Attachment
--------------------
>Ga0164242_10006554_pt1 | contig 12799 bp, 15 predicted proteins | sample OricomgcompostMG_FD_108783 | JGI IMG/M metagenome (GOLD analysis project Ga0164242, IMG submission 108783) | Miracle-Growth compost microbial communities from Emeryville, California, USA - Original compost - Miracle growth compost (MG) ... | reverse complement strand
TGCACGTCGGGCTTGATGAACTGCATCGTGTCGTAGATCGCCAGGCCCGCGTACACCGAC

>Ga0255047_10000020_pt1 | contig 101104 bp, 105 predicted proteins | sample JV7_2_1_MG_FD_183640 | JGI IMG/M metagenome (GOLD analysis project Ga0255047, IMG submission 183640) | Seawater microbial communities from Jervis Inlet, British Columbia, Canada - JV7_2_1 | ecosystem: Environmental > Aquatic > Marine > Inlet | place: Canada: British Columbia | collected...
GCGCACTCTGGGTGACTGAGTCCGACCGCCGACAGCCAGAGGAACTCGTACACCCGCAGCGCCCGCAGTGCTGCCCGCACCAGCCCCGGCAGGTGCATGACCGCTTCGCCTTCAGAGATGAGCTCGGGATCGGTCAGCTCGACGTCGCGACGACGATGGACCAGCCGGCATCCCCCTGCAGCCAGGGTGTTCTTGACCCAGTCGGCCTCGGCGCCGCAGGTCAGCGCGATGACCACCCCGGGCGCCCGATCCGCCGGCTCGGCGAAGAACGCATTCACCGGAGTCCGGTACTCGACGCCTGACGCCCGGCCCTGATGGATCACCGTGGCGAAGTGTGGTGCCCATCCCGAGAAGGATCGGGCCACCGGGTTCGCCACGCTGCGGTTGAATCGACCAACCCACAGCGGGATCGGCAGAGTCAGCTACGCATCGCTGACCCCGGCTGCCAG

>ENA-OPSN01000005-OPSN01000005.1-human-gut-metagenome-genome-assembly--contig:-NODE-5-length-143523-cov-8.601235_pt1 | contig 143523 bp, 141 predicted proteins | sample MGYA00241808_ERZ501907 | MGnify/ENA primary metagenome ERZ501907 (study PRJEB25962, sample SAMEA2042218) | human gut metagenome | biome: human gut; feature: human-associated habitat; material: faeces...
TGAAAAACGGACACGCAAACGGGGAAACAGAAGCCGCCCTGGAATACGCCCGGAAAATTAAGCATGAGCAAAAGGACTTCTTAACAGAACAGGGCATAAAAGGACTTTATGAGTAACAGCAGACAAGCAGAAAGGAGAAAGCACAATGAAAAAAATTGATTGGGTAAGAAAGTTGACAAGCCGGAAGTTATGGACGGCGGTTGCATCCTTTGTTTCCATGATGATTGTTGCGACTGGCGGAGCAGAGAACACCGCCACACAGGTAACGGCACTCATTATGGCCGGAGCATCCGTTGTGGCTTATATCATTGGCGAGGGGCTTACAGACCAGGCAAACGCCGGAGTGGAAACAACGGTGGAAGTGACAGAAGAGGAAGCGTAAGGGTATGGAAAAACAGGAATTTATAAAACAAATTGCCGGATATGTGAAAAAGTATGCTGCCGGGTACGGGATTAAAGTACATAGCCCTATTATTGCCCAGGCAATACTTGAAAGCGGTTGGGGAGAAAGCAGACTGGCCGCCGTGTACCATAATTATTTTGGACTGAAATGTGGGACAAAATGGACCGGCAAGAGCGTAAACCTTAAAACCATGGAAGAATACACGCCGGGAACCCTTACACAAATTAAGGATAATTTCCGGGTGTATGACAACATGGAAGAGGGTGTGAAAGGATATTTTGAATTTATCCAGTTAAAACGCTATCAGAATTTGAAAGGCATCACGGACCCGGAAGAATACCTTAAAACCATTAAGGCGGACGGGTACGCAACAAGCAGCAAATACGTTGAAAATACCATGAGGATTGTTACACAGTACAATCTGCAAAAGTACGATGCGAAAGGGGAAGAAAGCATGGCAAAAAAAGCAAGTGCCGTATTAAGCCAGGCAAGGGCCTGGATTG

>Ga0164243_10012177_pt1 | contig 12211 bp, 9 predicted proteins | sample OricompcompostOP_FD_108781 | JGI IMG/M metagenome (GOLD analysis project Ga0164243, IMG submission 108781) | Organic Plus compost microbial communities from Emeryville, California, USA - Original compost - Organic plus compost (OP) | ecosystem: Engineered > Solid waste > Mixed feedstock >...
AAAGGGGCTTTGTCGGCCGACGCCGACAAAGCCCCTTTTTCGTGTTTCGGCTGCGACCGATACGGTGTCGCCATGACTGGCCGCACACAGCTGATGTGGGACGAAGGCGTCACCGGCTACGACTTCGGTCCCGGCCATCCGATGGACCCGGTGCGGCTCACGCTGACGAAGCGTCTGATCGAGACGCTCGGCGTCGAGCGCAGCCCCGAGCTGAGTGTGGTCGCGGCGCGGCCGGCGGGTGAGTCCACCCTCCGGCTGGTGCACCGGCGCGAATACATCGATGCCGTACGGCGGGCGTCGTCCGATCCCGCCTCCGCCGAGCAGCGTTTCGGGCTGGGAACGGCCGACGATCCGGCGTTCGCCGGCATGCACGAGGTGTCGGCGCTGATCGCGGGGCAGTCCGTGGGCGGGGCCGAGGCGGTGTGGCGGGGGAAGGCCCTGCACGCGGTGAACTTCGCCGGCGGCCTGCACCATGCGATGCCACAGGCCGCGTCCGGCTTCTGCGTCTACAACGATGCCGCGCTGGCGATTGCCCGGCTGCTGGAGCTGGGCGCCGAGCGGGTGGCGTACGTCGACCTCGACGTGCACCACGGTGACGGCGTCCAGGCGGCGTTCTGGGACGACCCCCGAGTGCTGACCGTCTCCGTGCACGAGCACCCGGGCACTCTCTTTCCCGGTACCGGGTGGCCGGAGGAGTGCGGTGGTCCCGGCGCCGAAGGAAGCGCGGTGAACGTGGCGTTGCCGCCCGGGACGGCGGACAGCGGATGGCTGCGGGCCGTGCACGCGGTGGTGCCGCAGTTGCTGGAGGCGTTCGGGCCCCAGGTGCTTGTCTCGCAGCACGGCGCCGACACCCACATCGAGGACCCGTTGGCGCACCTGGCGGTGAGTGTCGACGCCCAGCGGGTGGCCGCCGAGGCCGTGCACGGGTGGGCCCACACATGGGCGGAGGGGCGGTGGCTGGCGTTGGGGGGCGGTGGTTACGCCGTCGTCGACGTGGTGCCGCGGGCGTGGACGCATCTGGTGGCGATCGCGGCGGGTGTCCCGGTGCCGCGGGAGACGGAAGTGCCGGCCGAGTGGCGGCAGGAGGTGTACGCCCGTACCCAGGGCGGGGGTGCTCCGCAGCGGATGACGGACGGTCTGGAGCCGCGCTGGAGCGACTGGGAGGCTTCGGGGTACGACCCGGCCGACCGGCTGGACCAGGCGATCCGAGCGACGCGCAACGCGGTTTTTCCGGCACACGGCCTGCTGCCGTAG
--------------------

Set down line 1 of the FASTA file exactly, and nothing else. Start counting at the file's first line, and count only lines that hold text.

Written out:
>Ga0164242_10006554_pt1 | contig 12799 bp, 15 predicted proteins | sample OricomgcompostMG_FD_108783 | JGI IMG/M metagenome (GOLD analysis project Ga0164242, IMG submission 108783) | Miracle-Growth compost microbial communities from Emeryville, California, USA - Original compost - Miracle growth compost (MG) ... | reverse complement strand